For this blog i chose the podcast Making a better tester with Keith Klain from the testinginthepub podcast website. This is a website where there discuss various topics in the software testing field. I picked this podcast because it sounded interesting and seemed like a good starting point into the world of software testing. It discusses some of the downfalls in the testing field and areas to improve as well as an overview of the state of the industry today.

The podcasts starts with the guest of the show Keith Klain discussing one issue that seems to come up a lot in the testing field. This was that the testing teams objectives would not align well with the business side. He talks a lot about how often times when he consults for a company he will see that the testing team is effective, but simply that their goals to not match that of their business counterparts. He then goes on to state how important it is for the testing team to have good communication skills with the business team and to have their goals aligned to make testing as effective as possible.

The next section of the podcast builds where the previous section left off. This section talks about how one of the big things holding the industry back is that a lot of company’s still use very old ways of handling their testing. Most of this includes outsourcing all of their testing to independent firms and testing centers. Keith Klain states that as much as fifty percent of major financial firms and banks still outsource all their testing to large testing centers in other countries. This not only makes it harder to communicate and have everyone on the same page but also since this company’s treat this as an external service and  just get the results back they do not truly understand the data that they get from testing. The podcast also discusses that financial aspect of it ,stating that it is hard to completely phase these practices out because they are so deeply ingrained and these testing centers make a lot of money and employee a large number of people. Keith Klain also states that the reason a lot of these company’s are having a hard time updating their systems to agile or waterfall development is because of how heavily they rely on these large testing centers.

The last section of the podcast talks about the exposure and communication in the testing community. The podcast refers to a recent expo that the hosts had attended which was not testing expo but a more general tech expo. The podcast talks about how a lot of people seem the have misconceptions about what testers are and really do.Keith Klain talks about how the testing community needs to be a little more social in order to draw new people into the community.To finish up the podcast Keith Klain talks about the usefulness of experience reports and documenting some of the experiences you have in your testing job , and how this can be really helpful for figuring out which systems work in different contexts.

In conclusion i found this article to be very interesting and gave a good insight on where the industry is today and where it is going. To me it seemed to be plagued by a lot of the same issues as in other parts of tech, such as technology moving very fast and a lot of non tech companies having trouble keeping up. It also seems like the industry is held up by a lot of old infrastructure that is hard to remove because the amount of money that is tied up, which i would also say is a larger problem in the tech industry. One thing that interests me is seeing how the industry will grow, will the testing teams start working much closer with the development teams and how will this effect performance. If so will we then see a shift into developers writing their own tests and having the whole process be that much more unified, and if so how will this effect performance and the industry.There is a part 2 of the podcast which i am looking forward to listening to.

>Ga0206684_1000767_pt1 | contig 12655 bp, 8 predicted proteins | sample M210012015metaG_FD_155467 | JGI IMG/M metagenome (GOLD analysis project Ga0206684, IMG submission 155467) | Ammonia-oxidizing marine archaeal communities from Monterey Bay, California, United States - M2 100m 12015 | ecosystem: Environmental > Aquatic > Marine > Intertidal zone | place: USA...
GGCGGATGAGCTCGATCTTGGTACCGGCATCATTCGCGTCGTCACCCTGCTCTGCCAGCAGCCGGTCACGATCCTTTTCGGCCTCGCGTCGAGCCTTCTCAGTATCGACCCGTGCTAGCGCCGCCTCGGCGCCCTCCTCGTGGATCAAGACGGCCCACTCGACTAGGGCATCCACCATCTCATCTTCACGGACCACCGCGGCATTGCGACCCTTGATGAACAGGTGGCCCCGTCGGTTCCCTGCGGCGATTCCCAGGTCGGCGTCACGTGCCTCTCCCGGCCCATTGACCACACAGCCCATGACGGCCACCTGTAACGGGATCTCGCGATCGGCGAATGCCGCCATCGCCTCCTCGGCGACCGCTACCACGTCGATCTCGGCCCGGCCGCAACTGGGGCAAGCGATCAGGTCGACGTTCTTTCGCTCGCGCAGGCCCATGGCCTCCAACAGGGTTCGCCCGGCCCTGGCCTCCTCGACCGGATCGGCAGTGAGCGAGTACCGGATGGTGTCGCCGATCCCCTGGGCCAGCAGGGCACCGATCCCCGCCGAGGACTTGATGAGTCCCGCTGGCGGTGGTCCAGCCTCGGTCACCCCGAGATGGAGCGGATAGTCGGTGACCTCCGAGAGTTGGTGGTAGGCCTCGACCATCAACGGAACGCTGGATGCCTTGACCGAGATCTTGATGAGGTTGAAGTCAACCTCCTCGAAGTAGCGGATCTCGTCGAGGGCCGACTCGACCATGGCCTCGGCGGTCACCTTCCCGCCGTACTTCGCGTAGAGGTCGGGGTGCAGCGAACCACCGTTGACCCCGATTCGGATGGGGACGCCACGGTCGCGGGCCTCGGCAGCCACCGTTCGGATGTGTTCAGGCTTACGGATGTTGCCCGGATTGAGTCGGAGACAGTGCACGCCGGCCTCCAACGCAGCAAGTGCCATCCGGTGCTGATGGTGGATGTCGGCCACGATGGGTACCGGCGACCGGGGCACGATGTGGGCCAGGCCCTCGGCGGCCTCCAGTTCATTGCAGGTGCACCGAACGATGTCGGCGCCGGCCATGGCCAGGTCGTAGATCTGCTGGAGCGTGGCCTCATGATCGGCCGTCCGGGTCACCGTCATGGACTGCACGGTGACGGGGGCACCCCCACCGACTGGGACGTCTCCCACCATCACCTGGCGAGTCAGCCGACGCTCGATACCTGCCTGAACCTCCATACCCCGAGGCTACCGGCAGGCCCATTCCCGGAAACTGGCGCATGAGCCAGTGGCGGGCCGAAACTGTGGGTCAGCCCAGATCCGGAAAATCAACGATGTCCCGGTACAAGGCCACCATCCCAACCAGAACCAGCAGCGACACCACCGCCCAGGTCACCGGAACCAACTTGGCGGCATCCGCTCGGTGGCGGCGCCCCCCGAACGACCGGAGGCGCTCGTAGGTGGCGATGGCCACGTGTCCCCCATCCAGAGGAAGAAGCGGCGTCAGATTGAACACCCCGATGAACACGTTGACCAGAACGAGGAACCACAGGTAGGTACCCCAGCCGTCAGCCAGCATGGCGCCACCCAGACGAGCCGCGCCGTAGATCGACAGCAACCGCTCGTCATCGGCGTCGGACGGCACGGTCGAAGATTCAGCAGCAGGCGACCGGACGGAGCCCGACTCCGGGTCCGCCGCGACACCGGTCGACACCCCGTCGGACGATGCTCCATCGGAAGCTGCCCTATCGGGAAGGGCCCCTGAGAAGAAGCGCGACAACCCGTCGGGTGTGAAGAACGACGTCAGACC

-Thank you for reading






Week 5

This week i started looking at the ticket TRUNK -248 with my group. the ticket is dealing with going through the to-do’s and finding where the to-dos are asking for a Junit test. First i did a bit of research on junit tests so i could some background. After a quick google search i went to http://www.vogella.com/tutorials/JUnit/article.html which was a great in depth article on Junit. i didn’t focus on the using aspects too much since that’s not what my ticket is asking for however it did explain how the tests work and what too search for in the source code to track some of these down. After that i went to https://wiki.openmrs.org/display/docs/Step+by+Step+Installation+for+Developers which helped me setup the openmrs core in eclipse. I had to go to help marketplace and get a plugin for maven on eclipse. after installing the maven plugin i went to file import then chose import and then existing maven project and chose the core repo that i cloned from github. After the import finished which took a couple of minutes i finally had access to the OpenMRS source code. I started looking through some of the code and identifying some of the todo items that ask for junit tests. I wasnt sure if the ticket was still active or not but i did find a bunch of to-do items asking for junit tests so it seems like it still is. This following week me and my group hope to identify as many of these as possible to we can accomplish our ticket.